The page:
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Opportunities and challenges in using remaining carbon budgets to guide climate policy

Abstract

The remaining carbon budget represents the total amount of CO2 that can still be emitted in the future while limiting global warming to a given temperature target. Remaining carbon budget estimates range widely, however, and this uncertainty can be used to either trivialize the most ambitious mitigation targets by characterizing them as impossible, or to argue that there is ample time to allow for a gradual transition to a low-carbon economy. Neither of these extremes is consistent with our best understanding of the policy implications of remaining carbon budgets. Understanding the scientific and socio-economic uncertainties affecting the size of the remaining carbon budgets, as well as the methodological choices and assumptions that underlie their calculation, is essential before applying them as a policy tool. Here we provide recommendations on how to calculate remaining carbon budgets in a traceable and transparent way, and discuss their uncertainties and implications for both international and national climate policies.

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Fig. 1: Relationship between the TCRE, the effective TCRE, and the total and remaining carbon budgets.
Fig. 2: Illustrative example of distributing the remaining carbon budget over time into five-year discrete time intervals.

Data availability

SR1.5 scenarios have been made available through refs. 87,88 at https://data.ene.iiasa.ac.at/iamc-1.5c-explorer/.

Code availability

The MAGICC7 model emulator is available from Z.R.J.N. upon request. Codes for producing the figures are available from H.D.M. or K.B.T. upon request.

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Acknowledgements

We are grateful for the opportunity to have discussed these and other issues at the International Workshop on the Remaining Carbon Budget, organized with the support of the Global Carbon Project, the CRESCENDO project, Stanford University, the University of Melbourne, and Simon Fraser University. H.D.M. has been supported by funding from the Concordia University Research Chair programme and the Natural Sciences and Engineering Research Council of Canada (NSERC Discovery Grant RGPIN-2017-04159). K.B.T., J.R., P.M.F., R.K. and R.S. were supported by the European Union’s Horizon 2020 research and innovation programme under grant agreement No. 820829 (CONSTRAIN project). J.G.C. was supported by the Australian National Environmental Science Program – Earth Systems and Climate Change Hub. P.F. and T.L.F. were supported by the European Union’s Horizon 2020 research and innovation programme under grant agreement No. 821003 (4C project). T.L.F. was also supported by the Swiss National Science Foundation under grant PP00P2_170687. A.H.M. and K.Z. are supported by the Natural Sciences and Engineering Research Council of Canada Discovery Grant Program. C.D.J. was supported by the Joint UK BEIS/Defra Met Office Hadley Centre Climate Programme (GA01101) and by H2020 EU project CRESCENDO under grant agreement No. 641816. R.B.J. and J.G.C. acknowledge support from the Gordon and Betty Moore Foundation (GBMF5439). C.K. is supported by the US DOE, BER, RGMA program through the ECRP and RUBISCO projects.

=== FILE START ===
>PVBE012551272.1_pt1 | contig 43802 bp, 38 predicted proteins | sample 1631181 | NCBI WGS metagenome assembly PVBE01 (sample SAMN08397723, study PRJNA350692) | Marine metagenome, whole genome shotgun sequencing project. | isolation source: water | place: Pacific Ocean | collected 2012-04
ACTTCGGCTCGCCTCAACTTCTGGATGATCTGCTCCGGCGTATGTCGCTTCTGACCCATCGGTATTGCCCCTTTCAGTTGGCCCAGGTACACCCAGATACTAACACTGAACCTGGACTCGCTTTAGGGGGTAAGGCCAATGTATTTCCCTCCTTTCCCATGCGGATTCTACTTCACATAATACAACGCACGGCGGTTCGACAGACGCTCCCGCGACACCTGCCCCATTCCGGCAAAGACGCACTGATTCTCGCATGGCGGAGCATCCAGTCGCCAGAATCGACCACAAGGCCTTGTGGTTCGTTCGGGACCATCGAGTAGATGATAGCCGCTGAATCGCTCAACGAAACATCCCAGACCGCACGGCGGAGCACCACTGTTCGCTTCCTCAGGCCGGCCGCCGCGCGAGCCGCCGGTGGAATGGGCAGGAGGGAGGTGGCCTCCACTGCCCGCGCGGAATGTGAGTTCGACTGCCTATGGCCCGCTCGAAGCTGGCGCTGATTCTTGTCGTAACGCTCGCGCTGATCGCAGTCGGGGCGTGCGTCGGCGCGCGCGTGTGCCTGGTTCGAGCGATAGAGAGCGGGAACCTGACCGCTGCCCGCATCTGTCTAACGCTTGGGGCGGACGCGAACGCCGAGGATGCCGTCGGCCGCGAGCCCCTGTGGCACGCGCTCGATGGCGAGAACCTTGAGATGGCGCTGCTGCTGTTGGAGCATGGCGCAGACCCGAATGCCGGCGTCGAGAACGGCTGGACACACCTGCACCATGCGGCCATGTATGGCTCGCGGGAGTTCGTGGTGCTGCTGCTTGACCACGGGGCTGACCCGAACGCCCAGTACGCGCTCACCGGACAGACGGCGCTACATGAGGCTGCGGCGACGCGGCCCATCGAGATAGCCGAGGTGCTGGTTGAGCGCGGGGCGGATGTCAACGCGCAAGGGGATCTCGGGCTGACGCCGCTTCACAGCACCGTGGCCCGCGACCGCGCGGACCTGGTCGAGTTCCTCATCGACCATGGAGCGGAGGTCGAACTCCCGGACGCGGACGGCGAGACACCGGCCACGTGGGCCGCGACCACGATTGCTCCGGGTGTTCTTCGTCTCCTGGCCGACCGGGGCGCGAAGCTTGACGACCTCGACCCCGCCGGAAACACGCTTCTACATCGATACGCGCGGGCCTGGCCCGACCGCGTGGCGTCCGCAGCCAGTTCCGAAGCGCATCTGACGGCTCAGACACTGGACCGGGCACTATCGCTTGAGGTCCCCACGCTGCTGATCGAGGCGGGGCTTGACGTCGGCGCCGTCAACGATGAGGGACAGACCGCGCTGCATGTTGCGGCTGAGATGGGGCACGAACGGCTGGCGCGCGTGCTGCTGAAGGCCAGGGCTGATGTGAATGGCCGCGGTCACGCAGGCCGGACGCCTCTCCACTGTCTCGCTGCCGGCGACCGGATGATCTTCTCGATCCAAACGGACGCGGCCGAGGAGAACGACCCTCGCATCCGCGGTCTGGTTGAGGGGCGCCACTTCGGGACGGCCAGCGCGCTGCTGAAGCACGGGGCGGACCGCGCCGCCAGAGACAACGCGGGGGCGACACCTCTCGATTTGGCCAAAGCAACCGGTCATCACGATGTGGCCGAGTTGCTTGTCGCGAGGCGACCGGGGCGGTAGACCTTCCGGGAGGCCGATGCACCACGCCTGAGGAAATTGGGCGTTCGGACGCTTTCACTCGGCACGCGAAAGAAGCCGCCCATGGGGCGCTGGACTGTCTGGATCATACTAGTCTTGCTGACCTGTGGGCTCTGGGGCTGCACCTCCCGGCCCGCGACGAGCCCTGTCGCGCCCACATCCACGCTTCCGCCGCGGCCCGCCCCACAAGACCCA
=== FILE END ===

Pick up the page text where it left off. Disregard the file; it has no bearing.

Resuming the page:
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H.D.M. initiated the study and wrote the manuscript with input from K.B.T., Z.R.J.N., J.R., M.M., N.M., J.G.C., T.L.F. and suggestions from other authors. H.D.M., K.B.T. and Z.R.J.N. made the figures. All authors participated in discussions at the International Workshop on the Remaining Carbon budget which initiated this work, as well as in manuscript editing and revisions.

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Correspondence to H. Damon Matthews.

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Matthews, H.D., Tokarska, K.B., Nicholls, Z.R.J. et al. Opportunities and challenges in using remaining carbon budgets to guide climate policy. Nat. Geosci. 13, 769–779 (2020). https://doi.org/10.1038/s41561-020-00663-3

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